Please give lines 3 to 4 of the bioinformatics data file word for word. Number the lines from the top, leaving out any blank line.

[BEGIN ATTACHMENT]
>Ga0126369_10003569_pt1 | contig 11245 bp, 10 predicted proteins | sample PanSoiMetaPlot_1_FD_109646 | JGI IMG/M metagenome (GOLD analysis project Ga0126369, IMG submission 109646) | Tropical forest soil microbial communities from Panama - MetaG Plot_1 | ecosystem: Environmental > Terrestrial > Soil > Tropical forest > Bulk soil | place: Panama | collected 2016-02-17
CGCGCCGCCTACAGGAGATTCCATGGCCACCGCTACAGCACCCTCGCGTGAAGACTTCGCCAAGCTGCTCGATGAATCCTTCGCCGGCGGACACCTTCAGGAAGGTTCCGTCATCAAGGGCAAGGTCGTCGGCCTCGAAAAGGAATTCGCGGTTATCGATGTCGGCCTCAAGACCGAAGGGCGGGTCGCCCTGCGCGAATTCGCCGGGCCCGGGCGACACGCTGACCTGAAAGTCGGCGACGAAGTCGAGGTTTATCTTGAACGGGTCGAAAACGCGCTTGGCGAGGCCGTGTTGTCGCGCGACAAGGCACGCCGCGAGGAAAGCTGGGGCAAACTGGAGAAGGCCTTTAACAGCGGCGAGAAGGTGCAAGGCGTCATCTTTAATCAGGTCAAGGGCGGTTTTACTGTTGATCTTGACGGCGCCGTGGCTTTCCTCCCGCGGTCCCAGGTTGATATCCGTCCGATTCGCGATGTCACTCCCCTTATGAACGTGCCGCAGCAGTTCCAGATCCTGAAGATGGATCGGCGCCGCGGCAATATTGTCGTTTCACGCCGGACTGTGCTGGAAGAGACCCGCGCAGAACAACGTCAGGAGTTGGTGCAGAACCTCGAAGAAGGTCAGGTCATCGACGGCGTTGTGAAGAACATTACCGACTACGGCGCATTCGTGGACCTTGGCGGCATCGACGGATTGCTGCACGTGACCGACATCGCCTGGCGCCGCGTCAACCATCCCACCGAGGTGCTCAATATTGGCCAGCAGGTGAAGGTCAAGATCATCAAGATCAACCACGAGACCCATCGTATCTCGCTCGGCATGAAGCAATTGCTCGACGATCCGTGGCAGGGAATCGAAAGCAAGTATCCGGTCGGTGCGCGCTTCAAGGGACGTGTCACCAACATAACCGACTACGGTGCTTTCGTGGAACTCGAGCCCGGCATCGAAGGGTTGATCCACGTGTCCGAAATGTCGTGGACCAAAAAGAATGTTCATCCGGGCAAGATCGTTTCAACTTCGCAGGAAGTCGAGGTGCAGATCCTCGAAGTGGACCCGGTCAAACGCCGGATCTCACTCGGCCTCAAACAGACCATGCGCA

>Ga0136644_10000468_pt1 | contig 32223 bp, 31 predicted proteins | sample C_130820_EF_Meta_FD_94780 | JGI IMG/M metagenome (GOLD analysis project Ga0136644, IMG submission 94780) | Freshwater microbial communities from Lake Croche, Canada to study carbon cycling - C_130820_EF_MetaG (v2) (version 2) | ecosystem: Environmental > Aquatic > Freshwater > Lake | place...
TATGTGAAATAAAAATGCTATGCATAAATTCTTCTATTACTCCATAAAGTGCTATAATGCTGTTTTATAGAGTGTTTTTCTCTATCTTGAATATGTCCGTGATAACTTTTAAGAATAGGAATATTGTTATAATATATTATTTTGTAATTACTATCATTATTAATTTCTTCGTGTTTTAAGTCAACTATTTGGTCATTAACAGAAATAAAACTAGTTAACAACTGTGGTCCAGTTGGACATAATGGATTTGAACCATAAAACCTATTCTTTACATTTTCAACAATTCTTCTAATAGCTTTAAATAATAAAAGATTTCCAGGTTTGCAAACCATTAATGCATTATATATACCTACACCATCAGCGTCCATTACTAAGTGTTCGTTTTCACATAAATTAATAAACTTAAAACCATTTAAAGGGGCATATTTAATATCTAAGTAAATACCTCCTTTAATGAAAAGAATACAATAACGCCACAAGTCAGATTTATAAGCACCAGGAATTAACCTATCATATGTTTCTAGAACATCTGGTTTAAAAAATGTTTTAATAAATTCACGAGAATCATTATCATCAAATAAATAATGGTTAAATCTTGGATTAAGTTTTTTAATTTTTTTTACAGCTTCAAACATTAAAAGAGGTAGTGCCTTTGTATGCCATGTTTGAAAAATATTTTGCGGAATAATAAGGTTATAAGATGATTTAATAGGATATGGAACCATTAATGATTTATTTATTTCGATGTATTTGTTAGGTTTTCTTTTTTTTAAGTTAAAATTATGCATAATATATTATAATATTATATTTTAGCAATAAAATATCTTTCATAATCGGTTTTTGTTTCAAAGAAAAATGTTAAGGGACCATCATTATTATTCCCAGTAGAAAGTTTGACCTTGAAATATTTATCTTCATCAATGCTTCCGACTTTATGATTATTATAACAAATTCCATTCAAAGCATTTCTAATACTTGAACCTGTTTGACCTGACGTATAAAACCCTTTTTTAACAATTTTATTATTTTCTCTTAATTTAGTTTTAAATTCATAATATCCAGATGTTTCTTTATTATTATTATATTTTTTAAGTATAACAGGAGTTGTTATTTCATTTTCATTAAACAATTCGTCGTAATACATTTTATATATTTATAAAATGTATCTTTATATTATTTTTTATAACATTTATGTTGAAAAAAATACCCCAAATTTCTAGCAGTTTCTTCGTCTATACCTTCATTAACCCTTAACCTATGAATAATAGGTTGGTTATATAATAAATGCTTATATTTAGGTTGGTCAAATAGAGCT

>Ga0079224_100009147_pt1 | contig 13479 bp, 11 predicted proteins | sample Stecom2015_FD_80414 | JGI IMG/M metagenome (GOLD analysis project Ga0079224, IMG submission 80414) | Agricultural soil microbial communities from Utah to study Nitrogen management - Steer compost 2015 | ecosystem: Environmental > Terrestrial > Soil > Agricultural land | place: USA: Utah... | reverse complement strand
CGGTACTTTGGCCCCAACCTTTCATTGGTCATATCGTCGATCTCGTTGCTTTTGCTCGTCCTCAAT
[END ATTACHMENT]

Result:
>Ga0136644_10000468_pt1 | contig 32223 bp, 31 predicted proteins | sample C_130820_EF_Meta_FD_94780 | JGI IMG/M metagenome (GOLD analysis project Ga0136644, IMG submission 94780) | Freshwater microbial communities from Lake Croche, Canada to study carbon cycling - C_130820_EF_MetaG (v2) (version 2) | ecosystem: Environmental > Aquatic > Freshwater > Lake | place...
TATGTGAAATAAAAATGCTATGCATAAATTCTTCTATTACTCCATAAAGTGCTATAATGCTGTTTTATAGAGTGTTTTTCTCTATCTTGAATATGTCCGTGATAACTTTTAAGAATAGGAATATTGTTATAATATATTATTTTGTAATTACTATCATTATTAATTTCTTCGTGTTTTAAGTCAACTATTTGGTCATTAACAGAAATAAAACTAGTTAACAACTGTGGTCCAGTTGGACATAATGGATTTGAACCATAAAACCTATTCTTTACATTTTCAACAATTCTTCTAATAGCTTTAAATAATAAAAGATTTCCAGGTTTGCAAACCATTAATGCATTATATATACCTACACCATCAGCGTCCATTACTAAGTGTTCGTTTTCACATAAATTAATAAACTTAAAACCATTTAAAGGGGCATATTTAATATCTAAGTAAATACCTCCTTTAATGAAAAGAATACAATAACGCCACAAGTCAGATTTATAAGCACCAGGAATTAACCTATCATATGTTTCTAGAACATCTGGTTTAAAAAATGTTTTAATAAATTCACGAGAATCATTATCATCAAATAAATAATGGTTAAATCTTGGATTAAGTTTTTTAATTTTTTTTACAGCTTCAAACATTAAAAGAGGTAGTGCCTTTGTATGCCATGTTTGAAAAATATTTTGCGGAATAATAAGGTTATAAGATGATTTAATAGGATATGGAACCATTAATGATTTATTTATTTCGATGTATTTGTTAGGTTTTCTTTTTTTTAAGTTAAAATTATGCATAATATATTATAATATTATATTTTAGCAATAAAATATCTTTCATAATCGGTTTTTGTTTCAAAGAAAAATGTTAAGGGACCATCATTATTATTCCCAGTAGAAAGTTTGACCTTGAAATATTTATCTTCATCAATGCTTCCGACTTTATGATTATTATAACAAATTCCATTCAAAGCATTTCTAATACTTGAACCTGTTTGACCTGACGTATAAAACCCTTTTTTAACAATTTTATTATTTTCTCTTAATTTAGTTTTAAATTCATAATATCCAGATGTTTCTTTATTATTATTATATTTTTTAAGTATAACAGGAGTTGTTATTTCATTTTCATTAAACAATTCGTCGTAATACATTTTATATATTTATAAAATGTATCTTTATATTATTTTTTATAACATTTATGTTGAAAAAAATACCCCAAATTTCTAGCAGTTTCTTCGTCTATACCTTCATTAACCCTTAACCTATGAATAATAGGTTGGTTATATAATAAATGCTTATATTTAGGTTGGTCAAATAGAGCT